An intrinsic difficulty in studying cognitive processes is that they are unobservable states that exist in between observable responses to the sensory environment. Cognitive states must be inferred from indirect behavioral measures. Neuroscience potentially provides the tools necessary to measure cognitive processes directly, but it is challenged on two fronts. First, neuroscientific measures often lack the spatiotemporal resolution to identify the neural computations that underlie a cognitive process. Second, the activity of a single neuron, which is the fundamental building block of neural computation, is too noisy to provide accurate measurements of a cognitive process. In this paper, I examine recent developments in neurophysiological recording and analysis methods that provide a potential solution to these problems.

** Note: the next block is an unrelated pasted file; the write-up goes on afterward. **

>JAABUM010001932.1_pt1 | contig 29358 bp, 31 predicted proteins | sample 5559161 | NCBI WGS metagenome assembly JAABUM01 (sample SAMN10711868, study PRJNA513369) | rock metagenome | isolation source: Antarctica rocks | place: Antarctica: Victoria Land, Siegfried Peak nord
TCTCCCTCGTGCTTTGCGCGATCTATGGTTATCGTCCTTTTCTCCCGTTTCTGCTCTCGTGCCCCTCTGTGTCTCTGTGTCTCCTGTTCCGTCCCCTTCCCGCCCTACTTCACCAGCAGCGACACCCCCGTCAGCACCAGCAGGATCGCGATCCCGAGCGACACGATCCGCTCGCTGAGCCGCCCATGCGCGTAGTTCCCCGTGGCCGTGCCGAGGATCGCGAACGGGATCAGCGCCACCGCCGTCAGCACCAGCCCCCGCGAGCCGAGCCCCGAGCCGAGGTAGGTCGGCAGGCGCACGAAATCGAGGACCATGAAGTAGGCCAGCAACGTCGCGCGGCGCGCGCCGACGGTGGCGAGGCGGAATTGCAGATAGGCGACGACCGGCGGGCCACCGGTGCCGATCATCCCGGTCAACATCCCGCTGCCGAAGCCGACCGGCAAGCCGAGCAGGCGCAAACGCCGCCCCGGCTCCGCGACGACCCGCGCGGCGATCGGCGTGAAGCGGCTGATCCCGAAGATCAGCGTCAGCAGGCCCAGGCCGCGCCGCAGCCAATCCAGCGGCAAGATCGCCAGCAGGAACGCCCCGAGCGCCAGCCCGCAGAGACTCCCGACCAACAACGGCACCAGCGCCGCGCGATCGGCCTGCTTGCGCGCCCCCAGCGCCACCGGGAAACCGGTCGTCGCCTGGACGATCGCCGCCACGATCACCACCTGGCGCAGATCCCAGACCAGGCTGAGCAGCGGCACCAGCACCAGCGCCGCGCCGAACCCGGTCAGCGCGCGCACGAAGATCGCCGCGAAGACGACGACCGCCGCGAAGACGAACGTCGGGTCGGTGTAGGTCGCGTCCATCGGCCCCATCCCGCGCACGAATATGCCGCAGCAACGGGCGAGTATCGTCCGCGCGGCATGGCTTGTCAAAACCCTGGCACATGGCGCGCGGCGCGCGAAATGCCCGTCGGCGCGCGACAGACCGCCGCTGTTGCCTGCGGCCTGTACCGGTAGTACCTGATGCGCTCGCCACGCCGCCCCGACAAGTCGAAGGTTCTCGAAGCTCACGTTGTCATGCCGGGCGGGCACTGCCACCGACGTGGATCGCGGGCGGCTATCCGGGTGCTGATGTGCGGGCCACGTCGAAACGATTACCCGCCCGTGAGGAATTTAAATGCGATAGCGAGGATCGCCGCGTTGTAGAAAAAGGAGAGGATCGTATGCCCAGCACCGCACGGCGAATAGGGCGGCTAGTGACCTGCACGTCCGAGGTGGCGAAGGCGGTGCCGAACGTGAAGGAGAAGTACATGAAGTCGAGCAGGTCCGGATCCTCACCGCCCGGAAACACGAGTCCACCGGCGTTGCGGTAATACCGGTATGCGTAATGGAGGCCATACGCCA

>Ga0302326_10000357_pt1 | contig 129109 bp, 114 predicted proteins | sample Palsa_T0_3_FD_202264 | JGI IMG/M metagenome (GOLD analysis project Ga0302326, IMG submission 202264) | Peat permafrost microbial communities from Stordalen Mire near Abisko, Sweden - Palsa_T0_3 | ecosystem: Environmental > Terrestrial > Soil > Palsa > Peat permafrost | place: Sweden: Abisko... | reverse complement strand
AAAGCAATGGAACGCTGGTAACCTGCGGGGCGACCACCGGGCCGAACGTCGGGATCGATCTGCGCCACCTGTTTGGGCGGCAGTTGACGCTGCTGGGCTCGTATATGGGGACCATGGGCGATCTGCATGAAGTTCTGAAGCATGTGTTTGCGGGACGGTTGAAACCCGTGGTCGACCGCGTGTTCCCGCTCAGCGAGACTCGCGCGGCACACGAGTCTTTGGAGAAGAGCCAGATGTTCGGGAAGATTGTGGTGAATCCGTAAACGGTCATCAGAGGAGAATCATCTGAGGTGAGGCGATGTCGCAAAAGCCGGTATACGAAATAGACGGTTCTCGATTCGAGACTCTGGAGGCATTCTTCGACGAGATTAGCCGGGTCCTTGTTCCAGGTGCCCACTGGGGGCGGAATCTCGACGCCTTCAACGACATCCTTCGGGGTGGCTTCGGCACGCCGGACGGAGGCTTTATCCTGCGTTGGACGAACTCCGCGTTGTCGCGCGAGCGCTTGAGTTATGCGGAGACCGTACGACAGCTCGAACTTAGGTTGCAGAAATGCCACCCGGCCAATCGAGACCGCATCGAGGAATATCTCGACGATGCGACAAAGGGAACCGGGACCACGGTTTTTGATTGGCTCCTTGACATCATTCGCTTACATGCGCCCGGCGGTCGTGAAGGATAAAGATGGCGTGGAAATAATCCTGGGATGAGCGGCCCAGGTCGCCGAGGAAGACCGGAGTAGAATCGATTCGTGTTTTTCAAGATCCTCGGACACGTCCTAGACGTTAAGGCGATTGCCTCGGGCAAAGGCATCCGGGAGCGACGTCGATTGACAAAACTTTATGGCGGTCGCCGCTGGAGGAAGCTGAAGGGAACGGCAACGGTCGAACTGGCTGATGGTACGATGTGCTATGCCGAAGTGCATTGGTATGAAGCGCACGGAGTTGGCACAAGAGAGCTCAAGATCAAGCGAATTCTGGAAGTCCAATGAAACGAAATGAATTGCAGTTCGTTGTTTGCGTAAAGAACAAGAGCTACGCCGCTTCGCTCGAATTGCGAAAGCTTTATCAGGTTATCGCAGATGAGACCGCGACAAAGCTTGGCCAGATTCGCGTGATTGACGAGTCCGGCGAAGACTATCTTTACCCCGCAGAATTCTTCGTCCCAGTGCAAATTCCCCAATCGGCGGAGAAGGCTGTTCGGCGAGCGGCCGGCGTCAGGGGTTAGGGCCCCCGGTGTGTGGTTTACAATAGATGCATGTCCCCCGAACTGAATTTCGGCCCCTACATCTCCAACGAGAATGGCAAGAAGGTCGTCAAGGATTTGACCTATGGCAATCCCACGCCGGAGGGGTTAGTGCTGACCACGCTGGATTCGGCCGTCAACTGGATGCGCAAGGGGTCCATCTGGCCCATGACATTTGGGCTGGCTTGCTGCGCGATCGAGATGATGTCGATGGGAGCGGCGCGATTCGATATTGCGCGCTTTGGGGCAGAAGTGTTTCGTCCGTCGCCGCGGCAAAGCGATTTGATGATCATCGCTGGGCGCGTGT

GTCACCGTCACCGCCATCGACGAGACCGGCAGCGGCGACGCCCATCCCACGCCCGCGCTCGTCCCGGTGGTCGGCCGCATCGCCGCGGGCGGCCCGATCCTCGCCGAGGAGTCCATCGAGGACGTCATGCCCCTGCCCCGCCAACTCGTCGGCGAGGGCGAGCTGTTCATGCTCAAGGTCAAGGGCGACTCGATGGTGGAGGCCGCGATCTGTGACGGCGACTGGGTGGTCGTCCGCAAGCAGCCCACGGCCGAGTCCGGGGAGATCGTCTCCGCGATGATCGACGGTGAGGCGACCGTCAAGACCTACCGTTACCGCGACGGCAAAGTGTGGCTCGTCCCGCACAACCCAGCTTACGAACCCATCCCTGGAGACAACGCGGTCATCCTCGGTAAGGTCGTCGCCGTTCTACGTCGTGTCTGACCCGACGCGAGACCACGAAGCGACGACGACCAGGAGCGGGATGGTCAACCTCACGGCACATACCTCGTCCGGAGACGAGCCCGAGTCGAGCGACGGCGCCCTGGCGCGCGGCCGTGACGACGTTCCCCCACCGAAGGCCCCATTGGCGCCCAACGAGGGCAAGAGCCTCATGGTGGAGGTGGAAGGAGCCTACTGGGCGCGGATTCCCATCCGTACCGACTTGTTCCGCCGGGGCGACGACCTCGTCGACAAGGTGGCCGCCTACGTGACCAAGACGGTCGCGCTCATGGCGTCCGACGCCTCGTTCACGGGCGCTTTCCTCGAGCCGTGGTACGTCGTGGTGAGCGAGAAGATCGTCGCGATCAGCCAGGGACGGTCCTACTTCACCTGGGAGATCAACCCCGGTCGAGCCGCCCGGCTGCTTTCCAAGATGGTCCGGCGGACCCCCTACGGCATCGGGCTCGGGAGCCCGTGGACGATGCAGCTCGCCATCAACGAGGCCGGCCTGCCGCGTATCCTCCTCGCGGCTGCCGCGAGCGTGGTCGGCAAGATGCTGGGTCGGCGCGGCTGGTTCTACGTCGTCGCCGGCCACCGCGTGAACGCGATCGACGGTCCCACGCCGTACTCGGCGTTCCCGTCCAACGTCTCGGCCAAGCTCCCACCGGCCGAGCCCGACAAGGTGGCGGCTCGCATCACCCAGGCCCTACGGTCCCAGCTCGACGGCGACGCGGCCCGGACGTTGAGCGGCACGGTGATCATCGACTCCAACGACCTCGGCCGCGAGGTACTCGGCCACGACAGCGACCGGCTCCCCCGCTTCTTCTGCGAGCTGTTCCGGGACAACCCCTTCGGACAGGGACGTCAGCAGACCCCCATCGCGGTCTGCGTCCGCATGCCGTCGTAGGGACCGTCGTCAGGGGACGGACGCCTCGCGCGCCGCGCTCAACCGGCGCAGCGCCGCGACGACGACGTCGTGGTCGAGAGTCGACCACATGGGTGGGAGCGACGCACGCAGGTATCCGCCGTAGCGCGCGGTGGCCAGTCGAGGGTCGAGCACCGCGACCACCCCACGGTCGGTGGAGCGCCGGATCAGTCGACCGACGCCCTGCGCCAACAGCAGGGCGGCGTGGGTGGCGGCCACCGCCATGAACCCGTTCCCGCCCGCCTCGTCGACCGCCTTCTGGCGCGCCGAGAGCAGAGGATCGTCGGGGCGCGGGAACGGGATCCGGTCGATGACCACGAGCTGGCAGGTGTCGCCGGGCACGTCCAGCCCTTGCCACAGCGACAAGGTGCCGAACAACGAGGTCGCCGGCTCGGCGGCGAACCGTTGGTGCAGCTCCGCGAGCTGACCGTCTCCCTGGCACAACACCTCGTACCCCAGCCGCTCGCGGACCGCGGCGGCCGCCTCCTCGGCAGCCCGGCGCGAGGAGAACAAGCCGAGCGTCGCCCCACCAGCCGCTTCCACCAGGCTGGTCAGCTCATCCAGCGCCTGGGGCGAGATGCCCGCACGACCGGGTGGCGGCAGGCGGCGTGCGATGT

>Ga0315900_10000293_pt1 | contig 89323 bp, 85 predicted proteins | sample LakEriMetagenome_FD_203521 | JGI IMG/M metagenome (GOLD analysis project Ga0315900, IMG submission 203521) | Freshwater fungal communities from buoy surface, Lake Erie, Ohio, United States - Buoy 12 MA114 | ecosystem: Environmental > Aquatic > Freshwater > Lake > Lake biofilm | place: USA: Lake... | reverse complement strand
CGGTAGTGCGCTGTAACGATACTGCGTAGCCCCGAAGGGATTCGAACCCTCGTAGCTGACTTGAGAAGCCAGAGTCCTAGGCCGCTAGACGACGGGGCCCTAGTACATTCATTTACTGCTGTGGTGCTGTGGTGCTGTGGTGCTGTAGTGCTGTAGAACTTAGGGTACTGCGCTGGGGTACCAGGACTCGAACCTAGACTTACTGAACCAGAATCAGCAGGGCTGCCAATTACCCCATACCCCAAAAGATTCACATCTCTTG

Keywords: decision making; high-level cognition; neural decoding; neurophysiology; orbitofrontal cortex.
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